By BEN LEFEBVRE
US refiners could see new opportunities as Europe's largest
independent refiner and wholesaler of petroleum products shuts
down three of its five refineries, analysts said.
Petroplus Holdings announced the three closings last Friday as
banks starting freezing more than $2 billion worth of the
financially troubled Swiss company's credit lines.
Petroplus has faced stubbornly high crude prices, stagnant
demand and fierce competition from overseas refiners, which has
led to net losses in every quarter except one since 2009.
The refinery shutdowns in France,
Belgium and Switzerland could help US crude processors fill refining gaps and grab market share
in Europe. That could increase the expanding US exports of oil
distillates, such as heating oil and diesel, to the
Output from the combined 667,000 barrels a day of refining capacity at the shuttered
refineries already has ceased, while the company's refineries
in UK and Germany are running at half of their combined 330,000
bpd capacity, according to Petroplus CEO Jean-Paul Vettier.
Half of Petroplus's output is diesel, according to a Bank of
America energy newsletter.
Europe has felt the effects of the closures. January diesel
contracts on London's Intercontinental Exchange settled at
$967.50 a metric ton Thursday, up 4.7% for the week, in part
because of supply worries in the wake of Petroplus's
US fuel prices have yet to see any impact from the falloff in
That could start to change if the closures linger through
the winter and allow US refiners to stake stronger claims in
the European market, said Jason Schenker, president of
consultancy Prestige Economics.
"The longer Petroplus stays offline, the greater the
probability for it to have a lasting impact" on US refiners,
With Petroplus's production diminished, Europe's demand for
U.S. diesel will only increase. That will likely result in
higher prices as more customers compete for U.S. fuel supply,
said Sander Cohen, analyst at energy consultancy ESAI
The Petroplus closures "will definitely put pressure on US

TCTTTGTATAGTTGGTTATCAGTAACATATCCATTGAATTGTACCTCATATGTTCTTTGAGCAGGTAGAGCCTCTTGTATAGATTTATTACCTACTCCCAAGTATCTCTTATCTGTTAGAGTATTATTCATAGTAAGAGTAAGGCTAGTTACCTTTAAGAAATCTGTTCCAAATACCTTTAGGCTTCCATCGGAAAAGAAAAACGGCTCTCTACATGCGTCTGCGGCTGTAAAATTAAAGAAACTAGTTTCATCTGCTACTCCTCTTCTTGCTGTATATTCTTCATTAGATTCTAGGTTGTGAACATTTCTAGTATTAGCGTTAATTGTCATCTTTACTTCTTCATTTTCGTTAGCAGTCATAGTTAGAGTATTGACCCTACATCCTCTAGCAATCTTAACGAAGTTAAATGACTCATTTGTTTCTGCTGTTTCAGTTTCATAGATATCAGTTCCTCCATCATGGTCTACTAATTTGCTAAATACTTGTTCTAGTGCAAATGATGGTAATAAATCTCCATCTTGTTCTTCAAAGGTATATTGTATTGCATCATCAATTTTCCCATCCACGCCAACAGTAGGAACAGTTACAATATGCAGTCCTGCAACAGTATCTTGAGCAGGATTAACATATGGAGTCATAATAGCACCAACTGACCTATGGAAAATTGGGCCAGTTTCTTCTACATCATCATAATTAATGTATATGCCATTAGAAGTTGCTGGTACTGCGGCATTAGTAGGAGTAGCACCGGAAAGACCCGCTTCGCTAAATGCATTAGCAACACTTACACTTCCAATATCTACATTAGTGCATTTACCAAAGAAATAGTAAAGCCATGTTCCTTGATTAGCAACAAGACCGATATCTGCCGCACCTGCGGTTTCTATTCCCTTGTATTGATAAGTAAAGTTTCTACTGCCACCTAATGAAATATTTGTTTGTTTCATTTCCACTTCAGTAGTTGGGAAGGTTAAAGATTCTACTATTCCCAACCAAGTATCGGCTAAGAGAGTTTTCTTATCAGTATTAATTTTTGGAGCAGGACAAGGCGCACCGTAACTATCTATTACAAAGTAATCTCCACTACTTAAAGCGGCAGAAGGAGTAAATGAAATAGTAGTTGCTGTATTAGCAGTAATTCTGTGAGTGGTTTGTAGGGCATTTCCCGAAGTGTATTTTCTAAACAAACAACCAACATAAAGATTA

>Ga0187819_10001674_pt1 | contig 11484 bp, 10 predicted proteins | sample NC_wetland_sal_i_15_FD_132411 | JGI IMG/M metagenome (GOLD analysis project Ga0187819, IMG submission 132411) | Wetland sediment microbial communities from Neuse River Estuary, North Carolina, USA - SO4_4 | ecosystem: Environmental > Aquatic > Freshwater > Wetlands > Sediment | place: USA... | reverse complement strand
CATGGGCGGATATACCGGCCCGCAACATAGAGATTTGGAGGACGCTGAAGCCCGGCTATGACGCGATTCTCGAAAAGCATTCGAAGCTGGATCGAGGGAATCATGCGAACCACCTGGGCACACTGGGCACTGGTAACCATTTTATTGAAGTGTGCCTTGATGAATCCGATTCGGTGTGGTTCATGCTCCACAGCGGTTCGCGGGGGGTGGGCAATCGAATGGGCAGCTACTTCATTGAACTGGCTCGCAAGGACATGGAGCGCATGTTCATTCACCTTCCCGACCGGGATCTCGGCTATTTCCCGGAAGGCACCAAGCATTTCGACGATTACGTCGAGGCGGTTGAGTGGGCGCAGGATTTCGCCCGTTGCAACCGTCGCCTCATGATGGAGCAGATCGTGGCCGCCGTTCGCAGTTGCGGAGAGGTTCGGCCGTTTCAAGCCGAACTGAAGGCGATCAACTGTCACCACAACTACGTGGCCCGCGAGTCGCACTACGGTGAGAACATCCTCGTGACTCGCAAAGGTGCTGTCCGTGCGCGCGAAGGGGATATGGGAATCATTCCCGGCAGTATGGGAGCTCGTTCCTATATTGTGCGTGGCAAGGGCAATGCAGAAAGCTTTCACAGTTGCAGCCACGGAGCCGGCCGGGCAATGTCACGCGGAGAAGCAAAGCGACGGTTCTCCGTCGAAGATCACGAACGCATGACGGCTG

diesel markets," Cohen said.
American refiners already
have been feeding Europe's growing appetite for heating oil and
The US exported a record 1.07 million barrels a day of
distillates last October, the last month for which statistics
are available, according to the US Energy Information Agency.
That's up 22% from a year before.
Europe was the destination of 48.4% of all US distillate
exports in October, an increase from 43.5% a year prior,
according to the EIA.
The enhanced opportunity for US refiners comes at a good time
for companies like Valero and Marathon Petroleum.
They could use extra diesel sales to Europe to offset an
expected drop-off from what had been near-record level profit
margins in 2011.
For most of last year, refiners with operations in the Midwest
benefited from easy access to cheap oil caused by a glut of
crude at the oil storage hub in Cushing, Okla.
As that price advantage has shrunk, so have those refiners'
How long European refining woes could last is still being
debated, analysts said. Europe has spare refining capacity that could be
brought online to make up for Petroplus's former output.
However, the region struggles with old, inefficient
equipment and is dependent on European grades of crude like
Brent oil, which has been more expensive than the crude used by
most US refiners for about a year.
In contrast, Valero, Marathon Petroleum and other US refiners
have invested billions of dollars in equipment upgrades over
the past few years to become more efficient.
Dow Jones Newswires